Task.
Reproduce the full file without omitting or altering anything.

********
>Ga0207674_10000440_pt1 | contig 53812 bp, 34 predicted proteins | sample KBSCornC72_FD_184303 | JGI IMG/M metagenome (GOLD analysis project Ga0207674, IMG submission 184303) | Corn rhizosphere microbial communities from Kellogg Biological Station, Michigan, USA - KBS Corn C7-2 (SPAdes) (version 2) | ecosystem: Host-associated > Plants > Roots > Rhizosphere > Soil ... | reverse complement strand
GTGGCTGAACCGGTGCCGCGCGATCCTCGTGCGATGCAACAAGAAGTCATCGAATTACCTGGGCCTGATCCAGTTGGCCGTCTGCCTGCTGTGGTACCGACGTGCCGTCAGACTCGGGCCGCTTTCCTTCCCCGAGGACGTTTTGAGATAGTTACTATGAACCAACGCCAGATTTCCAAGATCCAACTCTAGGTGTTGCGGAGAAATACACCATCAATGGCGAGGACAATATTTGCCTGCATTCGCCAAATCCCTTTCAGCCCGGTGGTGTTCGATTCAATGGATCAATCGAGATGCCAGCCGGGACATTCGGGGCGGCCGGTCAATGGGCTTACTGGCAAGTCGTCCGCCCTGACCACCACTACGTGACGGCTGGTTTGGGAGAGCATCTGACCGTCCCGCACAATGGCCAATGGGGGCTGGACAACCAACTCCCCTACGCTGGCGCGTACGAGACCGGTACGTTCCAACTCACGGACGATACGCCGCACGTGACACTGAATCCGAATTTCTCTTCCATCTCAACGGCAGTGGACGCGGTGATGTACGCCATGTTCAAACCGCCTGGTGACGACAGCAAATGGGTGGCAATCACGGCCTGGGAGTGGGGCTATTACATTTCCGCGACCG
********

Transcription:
>Ga0207674_10000440_pt1 | contig 53812 bp, 34 predicted proteins | sample KBSCornC72_FD_184303 | JGI IMG/M metagenome (GOLD analysis project Ga0207674, IMG submission 184303) | Corn rhizosphere microbial communities from Kellogg Biological Station, Michigan, USA - KBS Corn C7-2 (SPAdes) (version 2) | ecosystem: Host-associated > Plants > Roots > Rhizosphere > Soil ... | reverse complement strand
GTGGCTGAACCGGTGCCGCGCGATCCTCGTGCGATGCAACAAGAAGTCATCGAATTACCTGGGCCTGATCCAGTTGGCCGTCTGCCTGCTGTGGTACCGACGTGCCGTCAGACTCGGGCCGCTTTCCTTCCCCGAGGACGTTTTGAGATAGTTACTATGAACCAACGCCAGATTTCCAAGATCCAACTCTAGGTGTTGCGGAGAAATACACCATCAATGGCGAGGACAATATTTGCCTGCATTCGCCAAATCCCTTTCAGCCCGGTGGTGTTCGATTCAATGGATCAATCGAGATGCCAGCCGGGACATTCGGGGCGGCCGGTCAATGGGCTTACTGGCAAGTCGTCCGCCCTGACCACCACTACGTGACGGCTGGTTTGGGAGAGCATCTGACCGTCCCGCACAATGGCCAATGGGGGCTGGACAACCAACTCCCCTACGCTGGCGCGTACGAGACCGGTACGTTCCAACTCACGGACGATACGCCGCACGTGACACTGAATCCGAATTTCTCTTCCATCTCAACGGCAGTGGACGCGGTGATGTACGCCATGTTCAAACCGCCTGGTGACGACAGCAAATGGGTGGCAATCACGGCCTGGGAGTGGGGCTATTACATTTCCGCGACCG